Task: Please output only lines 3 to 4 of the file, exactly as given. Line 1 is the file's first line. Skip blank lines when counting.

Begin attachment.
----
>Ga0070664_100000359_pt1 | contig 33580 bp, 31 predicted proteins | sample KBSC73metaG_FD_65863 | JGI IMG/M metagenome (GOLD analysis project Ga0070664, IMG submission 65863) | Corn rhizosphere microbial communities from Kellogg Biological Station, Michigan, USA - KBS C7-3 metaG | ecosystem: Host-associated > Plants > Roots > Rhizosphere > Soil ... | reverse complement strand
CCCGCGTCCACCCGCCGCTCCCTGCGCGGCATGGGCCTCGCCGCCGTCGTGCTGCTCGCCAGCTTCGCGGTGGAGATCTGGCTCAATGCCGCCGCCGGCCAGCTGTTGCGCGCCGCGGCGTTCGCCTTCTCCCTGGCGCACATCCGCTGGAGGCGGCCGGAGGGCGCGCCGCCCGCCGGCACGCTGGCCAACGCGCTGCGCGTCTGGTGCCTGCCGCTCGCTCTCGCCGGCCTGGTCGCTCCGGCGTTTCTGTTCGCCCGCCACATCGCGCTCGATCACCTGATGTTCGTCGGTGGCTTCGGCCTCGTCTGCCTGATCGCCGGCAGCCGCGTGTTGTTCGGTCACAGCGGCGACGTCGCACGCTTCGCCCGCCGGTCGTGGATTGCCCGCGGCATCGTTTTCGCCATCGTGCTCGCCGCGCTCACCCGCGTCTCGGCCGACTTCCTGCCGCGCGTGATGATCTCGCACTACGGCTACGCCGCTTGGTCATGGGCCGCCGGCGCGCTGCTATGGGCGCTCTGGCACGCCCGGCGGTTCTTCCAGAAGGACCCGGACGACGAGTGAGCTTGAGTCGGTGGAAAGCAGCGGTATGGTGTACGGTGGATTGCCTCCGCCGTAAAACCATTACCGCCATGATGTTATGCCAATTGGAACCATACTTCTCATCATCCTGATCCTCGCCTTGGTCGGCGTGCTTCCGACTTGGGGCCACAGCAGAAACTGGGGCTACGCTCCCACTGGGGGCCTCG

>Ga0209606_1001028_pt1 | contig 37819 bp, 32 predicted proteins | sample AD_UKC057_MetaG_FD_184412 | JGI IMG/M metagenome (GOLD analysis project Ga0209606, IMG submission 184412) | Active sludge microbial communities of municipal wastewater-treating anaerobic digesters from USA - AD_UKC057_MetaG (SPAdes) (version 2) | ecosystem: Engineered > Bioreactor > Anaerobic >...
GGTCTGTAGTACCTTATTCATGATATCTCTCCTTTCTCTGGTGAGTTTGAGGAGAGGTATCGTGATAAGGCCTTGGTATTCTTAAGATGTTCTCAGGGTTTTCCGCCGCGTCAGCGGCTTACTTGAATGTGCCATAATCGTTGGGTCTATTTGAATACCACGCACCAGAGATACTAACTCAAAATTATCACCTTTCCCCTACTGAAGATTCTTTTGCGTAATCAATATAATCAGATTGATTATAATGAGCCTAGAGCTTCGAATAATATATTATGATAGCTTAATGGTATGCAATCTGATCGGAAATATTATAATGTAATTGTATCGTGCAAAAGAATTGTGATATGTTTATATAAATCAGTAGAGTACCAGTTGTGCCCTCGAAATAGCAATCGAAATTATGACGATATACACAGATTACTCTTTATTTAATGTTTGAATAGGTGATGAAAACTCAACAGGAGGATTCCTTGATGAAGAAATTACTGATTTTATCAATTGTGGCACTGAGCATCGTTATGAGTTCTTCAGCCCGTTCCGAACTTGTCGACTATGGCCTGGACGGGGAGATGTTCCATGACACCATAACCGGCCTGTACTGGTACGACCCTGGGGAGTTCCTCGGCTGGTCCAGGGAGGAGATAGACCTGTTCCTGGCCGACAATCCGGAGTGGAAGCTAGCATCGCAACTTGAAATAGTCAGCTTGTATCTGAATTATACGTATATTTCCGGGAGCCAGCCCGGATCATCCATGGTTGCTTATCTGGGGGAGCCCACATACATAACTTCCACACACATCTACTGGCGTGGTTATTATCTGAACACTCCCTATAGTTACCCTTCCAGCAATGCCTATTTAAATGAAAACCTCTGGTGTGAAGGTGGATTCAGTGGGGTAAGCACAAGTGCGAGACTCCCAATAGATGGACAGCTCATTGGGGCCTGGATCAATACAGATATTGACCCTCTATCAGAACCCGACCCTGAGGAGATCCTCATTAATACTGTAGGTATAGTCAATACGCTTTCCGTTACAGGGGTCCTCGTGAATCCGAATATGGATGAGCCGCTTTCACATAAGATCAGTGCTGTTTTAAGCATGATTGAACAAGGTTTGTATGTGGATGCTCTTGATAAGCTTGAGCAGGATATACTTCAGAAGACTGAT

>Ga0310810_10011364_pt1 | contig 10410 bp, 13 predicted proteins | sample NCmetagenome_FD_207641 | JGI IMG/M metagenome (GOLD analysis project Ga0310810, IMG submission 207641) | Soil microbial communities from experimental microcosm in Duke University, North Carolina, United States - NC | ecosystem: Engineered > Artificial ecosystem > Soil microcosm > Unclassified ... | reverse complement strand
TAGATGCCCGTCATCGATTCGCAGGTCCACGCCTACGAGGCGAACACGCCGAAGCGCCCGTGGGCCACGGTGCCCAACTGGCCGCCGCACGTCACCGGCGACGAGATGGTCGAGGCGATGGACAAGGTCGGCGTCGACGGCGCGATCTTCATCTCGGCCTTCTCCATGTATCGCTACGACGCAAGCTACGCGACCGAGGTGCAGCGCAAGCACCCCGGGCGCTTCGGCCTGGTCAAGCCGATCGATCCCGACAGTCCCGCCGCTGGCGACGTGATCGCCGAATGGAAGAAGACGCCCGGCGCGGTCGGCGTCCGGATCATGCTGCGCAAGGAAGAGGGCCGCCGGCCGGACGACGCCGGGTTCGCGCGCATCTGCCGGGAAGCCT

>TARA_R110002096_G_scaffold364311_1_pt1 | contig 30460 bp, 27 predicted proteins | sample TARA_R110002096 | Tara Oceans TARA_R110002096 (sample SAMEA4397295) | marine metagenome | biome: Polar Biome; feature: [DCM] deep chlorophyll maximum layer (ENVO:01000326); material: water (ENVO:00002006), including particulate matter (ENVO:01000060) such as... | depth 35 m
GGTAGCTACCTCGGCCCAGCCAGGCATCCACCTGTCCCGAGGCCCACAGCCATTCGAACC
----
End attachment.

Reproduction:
>Ga0209606_1001028_pt1 | contig 37819 bp, 32 predicted proteins | sample AD_UKC057_MetaG_FD_184412 | JGI IMG/M metagenome (GOLD analysis project Ga0209606, IMG submission 184412) | Active sludge microbial communities of municipal wastewater-treating anaerobic digesters from USA - AD_UKC057_MetaG (SPAdes) (version 2) | ecosystem: Engineered > Bioreactor > Anaerobic >...
GGTCTGTAGTACCTTATTCATGATATCTCTCCTTTCTCTGGTGAGTTTGAGGAGAGGTATCGTGATAAGGCCTTGGTATTCTTAAGATGTTCTCAGGGTTTTCCGCCGCGTCAGCGGCTTACTTGAATGTGCCATAATCGTTGGGTCTATTTGAATACCACGCACCAGAGATACTAACTCAAAATTATCACCTTTCCCCTACTGAAGATTCTTTTGCGTAATCAATATAATCAGATTGATTATAATGAGCCTAGAGCTTCGAATAATATATTATGATAGCTTAATGGTATGCAATCTGATCGGAAATATTATAATGTAATTGTATCGTGCAAAAGAATTGTGATATGTTTATATAAATCAGTAGAGTACCAGTTGTGCCCTCGAAATAGCAATCGAAATTATGACGATATACACAGATTACTCTTTATTTAATGTTTGAATAGGTGATGAAAACTCAACAGGAGGATTCCTTGATGAAGAAATTACTGATTTTATCAATTGTGGCACTGAGCATCGTTATGAGTTCTTCAGCCCGTTCCGAACTTGTCGACTATGGCCTGGACGGGGAGATGTTCCATGACACCATAACCGGCCTGTACTGGTACGACCCTGGGGAGTTCCTCGGCTGGTCCAGGGAGGAGATAGACCTGTTCCTGGCCGACAATCCGGAGTGGAAGCTAGCATCGCAACTTGAAATAGTCAGCTTGTATCTGAATTATACGTATATTTCCGGGAGCCAGCCCGGATCATCCATGGTTGCTTATCTGGGGGAGCCCACATACATAACTTCCACACACATCTACTGGCGTGGTTATTATCTGAACACTCCCTATAGTTACCCTTCCAGCAATGCCTATTTAAATGAAAACCTCTGGTGTGAAGGTGGATTCAGTGGGGTAAGCACAAGTGCGAGACTCCCAATAGATGGACAGCTCATTGGGGCCTGGATCAATACAGATATTGACCCTCTATCAGAACCCGACCCTGAGGAGATCCTCATTAATACTGTAGGTATAGTCAATACGCTTTCCGTTACAGGGGTCCTCGTGAATCCGAATATGGATGAGCCGCTTTCACATAAGATCAGTGCTGTTTTAAGCATGATTGAACAAGGTTTGTATGTGGATGCTCTTGATAAGCTTGAGCAGGATATACTTCAGAAGACTGAT